1. While I like the idea of exception specification, I think it’s too much bureaucracy.
    Still, I disagree with your sentiment “which is huge in my eyes, but still not worth the runtime penalty”. What is the runtime penalty? Can you tell? Doesn’t it depend on whether or not the actual application you are developing is time critical?
    If it is indeed time critical, the desired behavior I’d want is to be able to have a compiler flag to disable/enable exception specifications.
    That way, you can enable them for tests and make sure you never[1] throw unexpected, and disable them for release builds.

    [1] as certain as your code coverage by tests allows you to be.

    1. The runtime penalty is more in cases where the function MAY throw, but doesn’t actually (for example when you’re implementing an interface or foreseeing inheritance), and the exception specification actually prevents the compiler from optimizing.
      For example, here’s why Boost doesn’t use exception specifications: http://www.boost.org/development/requirements.html#Exception-specification

      The solution you suggest (compiler flag) is esentially the same as treating the exceptions you expect to happen and putting an assert(0) on a catch all (catch (…)). Then the assert will be removed on release builds automatically while still providing the needed checking during test phase.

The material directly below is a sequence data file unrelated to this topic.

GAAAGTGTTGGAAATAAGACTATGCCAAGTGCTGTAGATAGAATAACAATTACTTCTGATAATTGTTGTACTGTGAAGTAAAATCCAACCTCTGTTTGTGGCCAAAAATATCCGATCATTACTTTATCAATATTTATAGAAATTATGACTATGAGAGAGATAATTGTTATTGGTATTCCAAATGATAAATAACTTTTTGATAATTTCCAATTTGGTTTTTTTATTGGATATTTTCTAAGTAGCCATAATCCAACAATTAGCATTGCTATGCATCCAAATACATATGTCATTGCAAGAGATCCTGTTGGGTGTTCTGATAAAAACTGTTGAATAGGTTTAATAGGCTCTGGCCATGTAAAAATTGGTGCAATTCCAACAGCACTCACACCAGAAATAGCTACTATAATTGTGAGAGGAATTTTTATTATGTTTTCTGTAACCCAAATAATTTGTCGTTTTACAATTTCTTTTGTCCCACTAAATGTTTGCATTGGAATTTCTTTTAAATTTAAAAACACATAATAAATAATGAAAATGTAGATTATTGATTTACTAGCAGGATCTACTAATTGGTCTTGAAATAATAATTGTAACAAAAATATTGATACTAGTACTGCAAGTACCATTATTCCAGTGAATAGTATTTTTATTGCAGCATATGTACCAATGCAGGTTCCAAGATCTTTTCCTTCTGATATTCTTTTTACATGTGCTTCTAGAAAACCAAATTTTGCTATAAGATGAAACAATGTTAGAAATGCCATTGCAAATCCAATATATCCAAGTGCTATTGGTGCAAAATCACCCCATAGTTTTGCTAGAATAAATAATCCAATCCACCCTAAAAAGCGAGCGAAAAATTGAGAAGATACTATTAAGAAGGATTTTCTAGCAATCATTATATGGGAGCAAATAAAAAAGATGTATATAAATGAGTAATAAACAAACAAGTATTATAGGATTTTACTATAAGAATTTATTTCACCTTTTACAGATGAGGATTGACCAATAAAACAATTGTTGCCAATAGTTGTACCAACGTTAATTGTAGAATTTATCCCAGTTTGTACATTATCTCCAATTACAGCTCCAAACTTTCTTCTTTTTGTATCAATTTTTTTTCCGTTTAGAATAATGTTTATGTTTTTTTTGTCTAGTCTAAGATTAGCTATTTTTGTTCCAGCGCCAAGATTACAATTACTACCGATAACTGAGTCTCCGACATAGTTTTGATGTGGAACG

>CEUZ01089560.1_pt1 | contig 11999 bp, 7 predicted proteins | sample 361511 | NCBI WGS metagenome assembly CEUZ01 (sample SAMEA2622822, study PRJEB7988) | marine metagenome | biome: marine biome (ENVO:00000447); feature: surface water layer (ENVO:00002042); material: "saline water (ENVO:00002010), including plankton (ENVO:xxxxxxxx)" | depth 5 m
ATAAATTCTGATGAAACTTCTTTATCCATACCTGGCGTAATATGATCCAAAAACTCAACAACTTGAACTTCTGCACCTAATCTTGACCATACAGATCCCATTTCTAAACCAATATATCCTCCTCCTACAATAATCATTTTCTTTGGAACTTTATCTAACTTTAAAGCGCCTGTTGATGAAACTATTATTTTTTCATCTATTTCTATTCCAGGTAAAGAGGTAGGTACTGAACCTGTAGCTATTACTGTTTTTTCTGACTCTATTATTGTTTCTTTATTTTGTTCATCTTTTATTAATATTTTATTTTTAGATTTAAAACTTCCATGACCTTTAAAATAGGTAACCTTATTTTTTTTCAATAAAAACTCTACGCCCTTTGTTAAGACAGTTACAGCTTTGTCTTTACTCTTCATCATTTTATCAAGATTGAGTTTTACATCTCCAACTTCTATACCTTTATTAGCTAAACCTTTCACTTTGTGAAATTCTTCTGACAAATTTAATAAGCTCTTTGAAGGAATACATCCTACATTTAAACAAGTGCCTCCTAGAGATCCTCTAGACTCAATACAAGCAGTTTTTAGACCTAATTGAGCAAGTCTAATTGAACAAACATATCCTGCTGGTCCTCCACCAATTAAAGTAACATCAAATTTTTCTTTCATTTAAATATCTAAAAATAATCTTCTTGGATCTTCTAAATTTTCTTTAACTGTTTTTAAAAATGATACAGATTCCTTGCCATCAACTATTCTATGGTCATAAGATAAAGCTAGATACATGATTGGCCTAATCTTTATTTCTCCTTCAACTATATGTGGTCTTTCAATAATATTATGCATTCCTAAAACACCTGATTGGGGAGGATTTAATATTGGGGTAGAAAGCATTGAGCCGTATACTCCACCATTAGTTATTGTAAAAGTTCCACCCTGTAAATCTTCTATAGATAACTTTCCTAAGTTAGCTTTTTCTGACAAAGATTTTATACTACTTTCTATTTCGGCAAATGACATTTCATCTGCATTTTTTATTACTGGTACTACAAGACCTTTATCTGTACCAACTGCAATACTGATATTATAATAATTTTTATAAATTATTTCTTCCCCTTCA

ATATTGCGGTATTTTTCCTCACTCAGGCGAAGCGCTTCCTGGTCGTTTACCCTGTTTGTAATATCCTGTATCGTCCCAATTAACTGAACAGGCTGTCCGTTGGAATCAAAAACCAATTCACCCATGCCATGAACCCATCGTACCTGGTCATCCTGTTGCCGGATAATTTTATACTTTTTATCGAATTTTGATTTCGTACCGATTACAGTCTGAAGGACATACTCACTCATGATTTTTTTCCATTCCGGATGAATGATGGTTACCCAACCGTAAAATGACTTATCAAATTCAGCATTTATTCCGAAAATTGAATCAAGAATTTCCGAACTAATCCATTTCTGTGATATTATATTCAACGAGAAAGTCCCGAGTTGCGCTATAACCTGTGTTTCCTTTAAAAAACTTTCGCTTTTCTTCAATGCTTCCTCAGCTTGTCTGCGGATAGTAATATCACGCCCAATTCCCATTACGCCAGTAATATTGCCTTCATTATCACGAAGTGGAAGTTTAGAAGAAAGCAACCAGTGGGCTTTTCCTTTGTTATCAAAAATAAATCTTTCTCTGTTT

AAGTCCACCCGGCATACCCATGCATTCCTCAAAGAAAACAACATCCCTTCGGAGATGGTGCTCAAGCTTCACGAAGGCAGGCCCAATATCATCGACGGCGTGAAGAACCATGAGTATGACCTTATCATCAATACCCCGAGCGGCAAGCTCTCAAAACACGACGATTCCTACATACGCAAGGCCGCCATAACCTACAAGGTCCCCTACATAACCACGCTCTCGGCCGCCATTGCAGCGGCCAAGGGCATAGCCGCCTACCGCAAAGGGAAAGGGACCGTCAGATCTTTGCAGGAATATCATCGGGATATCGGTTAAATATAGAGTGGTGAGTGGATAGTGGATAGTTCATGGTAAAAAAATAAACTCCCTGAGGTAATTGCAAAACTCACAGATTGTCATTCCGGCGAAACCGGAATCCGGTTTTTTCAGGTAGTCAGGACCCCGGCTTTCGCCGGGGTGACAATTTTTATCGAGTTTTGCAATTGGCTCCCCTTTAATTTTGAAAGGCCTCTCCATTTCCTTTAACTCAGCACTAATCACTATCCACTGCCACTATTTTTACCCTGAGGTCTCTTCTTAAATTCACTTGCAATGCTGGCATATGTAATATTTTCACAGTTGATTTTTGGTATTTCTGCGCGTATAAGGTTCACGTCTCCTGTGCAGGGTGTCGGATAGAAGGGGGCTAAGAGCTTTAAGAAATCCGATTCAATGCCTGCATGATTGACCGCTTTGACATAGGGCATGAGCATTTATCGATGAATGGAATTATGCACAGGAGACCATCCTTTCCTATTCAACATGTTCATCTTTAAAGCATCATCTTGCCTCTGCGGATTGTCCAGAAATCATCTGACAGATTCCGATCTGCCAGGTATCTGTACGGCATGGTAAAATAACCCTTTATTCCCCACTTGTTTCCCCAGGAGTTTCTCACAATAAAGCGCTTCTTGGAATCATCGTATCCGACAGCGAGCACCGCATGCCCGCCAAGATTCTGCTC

However, I do believe that exception specifications are good as they provide a far better contract (that is also enforced) between the caller and the callee. The problem is in the fact that the enforcement is done in run time and not in compile time.. You would never want your program to terminate with an std::unexpected() in a released version.

    1. I actually can’t stress enough how seriously I dislike the way Java forces you to handle exceptions. You just can’t write a single line of code without making ~5 catch clauses around it, and that basically kills my creativity.
      However, I think that documenting code thoroughly is a must in any software project, thus exception specifications can be a very good thing in that they provide this extra documentation (which is even enforced).

      1. Actually, the Java enforcement is quite OK.

        The problem isn’t the enforcement; it’s the proliferation of exceptions. Exceptions are meant to be just that: exceptions. They’re not meant to be just another way to handle errors.

        If people followed this rule, exception handling would be easy.

        1. I agree!

          Just a little note though; Errors are an exception in a way. Errors happen when there’s something not quite right – i.e, when there’s an exception. :)

          1. Technically yes. But there’s a subtle difference. Errors are usually unrecoverable, or require drastic action to fix.

            Java, correctly, makes the distinction between these and other situations that are less problematic.

            Generally I see many instances where errors have been treated by throwing exceptions. Essentially the programmer is being lazy and saying ‘yeah… I can’t be bothered to deal with this cleanly, so I’ll pass the buck.’ These don’t need exceptions; they need proper error handling!

    1. That’s true. I have linked Boost’s recommendation against using expcetion specifications in my first comment on this thread as well.

      Thanks for posting.